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KING 4509; FEBRUARY 1952

 
 

 

The last few weeks… really the last couple of months… Todd Rhodes has been a somewhat ubiquitous presence on the release rolls even though he hasn’t had a single come out in awhile.

That’s because King Records has been using his band to back everyone from Wynonie Harris to Dave Bartholomew, taking advantage of his complimentary skills to get more out of him now that his own commercial returns have faded ever so much.

Since much of the record today is being sung by his band, maybe that makes this title an oblique commentary on their boss’s side activities of late.
 

 

Just What Everyone Heard
The battle over the contract of Todd Rhodes between Sensation Records, a local Detroit label who revived his recording career in the late 1940’s, and King Records, a growing independent label who they contracted to distribute his releases nationally in 1948, seemed from the outside to be like two dogs fighting over a bone that the meat had already been stripped bare.

It’s not that dogs – or record labels – can’t get some enjoyment out of chewing on a dry bone, but chances are it’s not providing much sustinence.

Rhodes was nearing fifty years old at the time, he’d first sold big way back in the late 1920’s as the pianist in McKinney’s Cotton Pickers and twenty years later had unexpectedly stumbled into a commercial renaissance when he proved ideal for early rock ‘n’ roll thanks to a tight band who knew how to lay down atmospheric grooves.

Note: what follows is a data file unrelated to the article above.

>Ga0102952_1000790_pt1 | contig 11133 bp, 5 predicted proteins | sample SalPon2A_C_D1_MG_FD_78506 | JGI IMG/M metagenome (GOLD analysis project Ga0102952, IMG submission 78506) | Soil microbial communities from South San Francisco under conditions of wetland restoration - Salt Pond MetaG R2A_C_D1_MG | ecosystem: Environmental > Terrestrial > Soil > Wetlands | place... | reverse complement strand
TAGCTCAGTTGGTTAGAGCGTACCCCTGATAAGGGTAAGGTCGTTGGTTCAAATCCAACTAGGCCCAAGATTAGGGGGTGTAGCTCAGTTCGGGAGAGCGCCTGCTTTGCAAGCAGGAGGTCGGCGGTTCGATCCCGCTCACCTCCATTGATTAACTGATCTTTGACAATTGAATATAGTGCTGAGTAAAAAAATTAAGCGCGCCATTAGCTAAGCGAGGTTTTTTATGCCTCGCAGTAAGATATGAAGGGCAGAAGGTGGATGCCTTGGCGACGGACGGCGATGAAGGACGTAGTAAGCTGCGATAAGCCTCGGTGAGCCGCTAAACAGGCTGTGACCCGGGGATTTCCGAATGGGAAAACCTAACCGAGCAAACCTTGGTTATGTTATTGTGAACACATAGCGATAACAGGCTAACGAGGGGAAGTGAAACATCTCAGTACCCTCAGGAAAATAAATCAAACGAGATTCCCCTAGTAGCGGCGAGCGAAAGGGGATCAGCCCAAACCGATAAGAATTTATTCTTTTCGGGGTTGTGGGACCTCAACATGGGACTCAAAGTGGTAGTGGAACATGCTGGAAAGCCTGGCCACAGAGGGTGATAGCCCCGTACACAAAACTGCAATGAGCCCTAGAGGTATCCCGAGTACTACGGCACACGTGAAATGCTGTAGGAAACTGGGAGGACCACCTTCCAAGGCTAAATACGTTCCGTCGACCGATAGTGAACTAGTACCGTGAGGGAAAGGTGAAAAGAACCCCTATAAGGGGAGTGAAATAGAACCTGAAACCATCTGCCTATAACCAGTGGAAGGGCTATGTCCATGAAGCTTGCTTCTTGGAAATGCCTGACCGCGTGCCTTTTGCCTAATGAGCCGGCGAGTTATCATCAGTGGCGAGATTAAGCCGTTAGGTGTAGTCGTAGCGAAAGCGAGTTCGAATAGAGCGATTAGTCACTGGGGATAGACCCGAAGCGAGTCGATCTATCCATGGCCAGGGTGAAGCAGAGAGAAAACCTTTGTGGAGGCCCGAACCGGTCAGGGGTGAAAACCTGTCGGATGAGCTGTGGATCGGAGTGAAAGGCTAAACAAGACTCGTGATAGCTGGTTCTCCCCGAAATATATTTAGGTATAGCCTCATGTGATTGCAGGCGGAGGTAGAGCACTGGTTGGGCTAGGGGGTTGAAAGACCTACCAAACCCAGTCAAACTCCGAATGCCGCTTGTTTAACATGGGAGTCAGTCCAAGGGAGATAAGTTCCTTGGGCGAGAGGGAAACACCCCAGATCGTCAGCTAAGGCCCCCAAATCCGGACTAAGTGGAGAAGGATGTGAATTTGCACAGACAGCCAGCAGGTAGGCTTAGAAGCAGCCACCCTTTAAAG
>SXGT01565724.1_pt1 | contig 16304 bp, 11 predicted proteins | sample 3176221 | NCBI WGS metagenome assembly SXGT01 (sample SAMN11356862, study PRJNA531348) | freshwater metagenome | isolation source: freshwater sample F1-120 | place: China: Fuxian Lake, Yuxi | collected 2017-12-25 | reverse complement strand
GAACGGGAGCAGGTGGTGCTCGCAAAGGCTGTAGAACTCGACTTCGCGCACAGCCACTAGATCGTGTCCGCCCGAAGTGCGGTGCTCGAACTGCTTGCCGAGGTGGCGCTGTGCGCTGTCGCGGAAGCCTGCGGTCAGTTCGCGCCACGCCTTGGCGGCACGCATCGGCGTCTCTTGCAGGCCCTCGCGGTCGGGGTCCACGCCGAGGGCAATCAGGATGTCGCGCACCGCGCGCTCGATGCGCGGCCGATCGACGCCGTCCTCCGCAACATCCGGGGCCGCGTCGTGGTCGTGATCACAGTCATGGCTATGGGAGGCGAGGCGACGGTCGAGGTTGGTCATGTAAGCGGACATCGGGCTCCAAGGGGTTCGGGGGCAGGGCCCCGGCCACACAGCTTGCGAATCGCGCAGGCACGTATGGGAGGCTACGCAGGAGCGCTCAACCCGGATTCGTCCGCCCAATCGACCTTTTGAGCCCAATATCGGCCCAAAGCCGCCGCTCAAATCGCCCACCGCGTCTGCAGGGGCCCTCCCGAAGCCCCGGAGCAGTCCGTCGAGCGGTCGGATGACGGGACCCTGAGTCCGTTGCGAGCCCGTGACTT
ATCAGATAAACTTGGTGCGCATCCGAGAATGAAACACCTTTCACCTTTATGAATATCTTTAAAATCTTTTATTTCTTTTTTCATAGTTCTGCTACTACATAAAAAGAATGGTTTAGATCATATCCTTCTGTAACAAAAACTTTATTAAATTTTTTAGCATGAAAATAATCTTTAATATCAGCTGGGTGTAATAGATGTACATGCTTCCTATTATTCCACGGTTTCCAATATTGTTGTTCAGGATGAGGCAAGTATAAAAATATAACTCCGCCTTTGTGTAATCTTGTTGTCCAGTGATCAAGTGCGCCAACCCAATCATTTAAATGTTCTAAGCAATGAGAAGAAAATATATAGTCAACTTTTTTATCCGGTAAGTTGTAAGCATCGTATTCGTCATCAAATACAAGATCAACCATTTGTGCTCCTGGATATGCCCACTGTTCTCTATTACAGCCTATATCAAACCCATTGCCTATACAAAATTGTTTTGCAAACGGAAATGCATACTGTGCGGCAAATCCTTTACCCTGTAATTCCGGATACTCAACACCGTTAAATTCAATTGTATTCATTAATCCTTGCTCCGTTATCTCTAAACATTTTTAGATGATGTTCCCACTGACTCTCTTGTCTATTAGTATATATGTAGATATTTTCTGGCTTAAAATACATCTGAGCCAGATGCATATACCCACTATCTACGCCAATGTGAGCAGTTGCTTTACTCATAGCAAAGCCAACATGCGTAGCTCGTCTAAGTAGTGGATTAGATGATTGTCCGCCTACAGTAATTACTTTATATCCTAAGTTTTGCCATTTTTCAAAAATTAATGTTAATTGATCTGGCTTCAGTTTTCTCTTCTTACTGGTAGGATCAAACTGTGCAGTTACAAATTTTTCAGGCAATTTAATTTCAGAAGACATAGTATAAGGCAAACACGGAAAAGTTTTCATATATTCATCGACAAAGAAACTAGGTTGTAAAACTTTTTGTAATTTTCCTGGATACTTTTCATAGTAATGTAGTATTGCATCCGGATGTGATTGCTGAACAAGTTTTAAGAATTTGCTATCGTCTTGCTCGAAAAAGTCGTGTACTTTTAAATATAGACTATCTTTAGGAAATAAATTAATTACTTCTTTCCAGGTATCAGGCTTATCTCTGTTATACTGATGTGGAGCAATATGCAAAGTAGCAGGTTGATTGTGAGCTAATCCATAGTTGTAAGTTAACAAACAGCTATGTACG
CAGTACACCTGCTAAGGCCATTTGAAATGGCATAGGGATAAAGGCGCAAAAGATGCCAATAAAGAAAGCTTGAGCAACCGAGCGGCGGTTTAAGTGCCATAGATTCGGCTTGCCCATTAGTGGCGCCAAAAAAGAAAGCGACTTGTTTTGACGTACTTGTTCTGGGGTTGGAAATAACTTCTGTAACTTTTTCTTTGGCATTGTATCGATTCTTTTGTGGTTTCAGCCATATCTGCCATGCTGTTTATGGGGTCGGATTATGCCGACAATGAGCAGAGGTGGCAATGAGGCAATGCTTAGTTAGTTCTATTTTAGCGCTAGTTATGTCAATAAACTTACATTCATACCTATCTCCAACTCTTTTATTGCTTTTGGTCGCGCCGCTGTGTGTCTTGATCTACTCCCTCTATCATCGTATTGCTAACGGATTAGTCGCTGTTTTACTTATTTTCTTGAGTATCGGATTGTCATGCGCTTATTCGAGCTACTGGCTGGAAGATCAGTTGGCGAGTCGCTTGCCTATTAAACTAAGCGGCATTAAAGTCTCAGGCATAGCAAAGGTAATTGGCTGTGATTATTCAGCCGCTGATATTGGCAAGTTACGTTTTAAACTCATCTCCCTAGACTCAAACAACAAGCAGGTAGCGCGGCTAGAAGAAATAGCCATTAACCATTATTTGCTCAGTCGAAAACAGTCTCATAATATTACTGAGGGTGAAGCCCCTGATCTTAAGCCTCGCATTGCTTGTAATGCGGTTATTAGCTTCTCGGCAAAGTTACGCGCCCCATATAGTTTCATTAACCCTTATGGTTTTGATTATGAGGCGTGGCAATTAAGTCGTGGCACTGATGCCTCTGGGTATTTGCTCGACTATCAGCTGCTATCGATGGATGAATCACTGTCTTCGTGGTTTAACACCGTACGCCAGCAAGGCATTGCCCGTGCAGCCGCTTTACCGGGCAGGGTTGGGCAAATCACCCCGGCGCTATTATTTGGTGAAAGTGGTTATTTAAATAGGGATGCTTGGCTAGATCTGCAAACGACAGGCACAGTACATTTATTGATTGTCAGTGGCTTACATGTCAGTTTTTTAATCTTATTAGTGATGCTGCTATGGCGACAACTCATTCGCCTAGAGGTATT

But once the music had found its commercial footing and younger artists began filling studios from coast to coast determined to chart their own musical course, Rhodes was a prime candidate to be cast aside by the equally young growing fan base and the fact that he essentially had to sit out for an entire year until his Sensation contract ran its course further hampered his chances for continued relevance.

By the time he finally landed at his new label the initial rock era had passed and those like him, veteran artists steeped in jazz, were no longer viable hitmakers and so while he still issued his own singles which were highly competent and tightly arranged, they were also commercially stillborn and so King began having him back other artists to get more mileage of his contract.

He carried this out with the utmost professionalism as you’d expect, but as his own latest single, Your Daddy’s Doggin’ Around, proves, he wasn’t quite ready to settle into semi-retirement and cast aside his own ambitions just yet.

But to reconnect with the rock audience and boost his chances for another commercial breakthrough Rhodes knew he’d need to expand beyond instrumentals he made his name on and since he was seeing more opportunities to be heard backing others, it only made sense to do the same when he would be the one getting the primary artist credit.
 


 
 

The Easy Installment Plan
To be fair this was hardly something “new” for Todd Rhodes. His days as the best bandleader in Detroit throughout the 1940’s meant that he was used to letting vocalists take the stage in Club Sensation and he would later make Kitty Stevenson a featured part of his show and his records.

The phenomonally talented singer couldn’t get him a belated hit, sometimes thanks to his own underwhelming arrangements to be honest, but at their best it revealed that Rhodes’s band could still deliver the goods and after cancer ended her run with Rhodes last year (and would end her life later in 1952), he brought in Connie Allen as a replacement.

This was not her first attempt to bolster the waning commercial fortunes of an early rock instrumental star from Detroit, as she’d turned in a good performance on Paul Williams’s 1950 release What’s Happening, though somehow that didn’t get her a follow-up single, nor any other opportunities to go into the studio until now.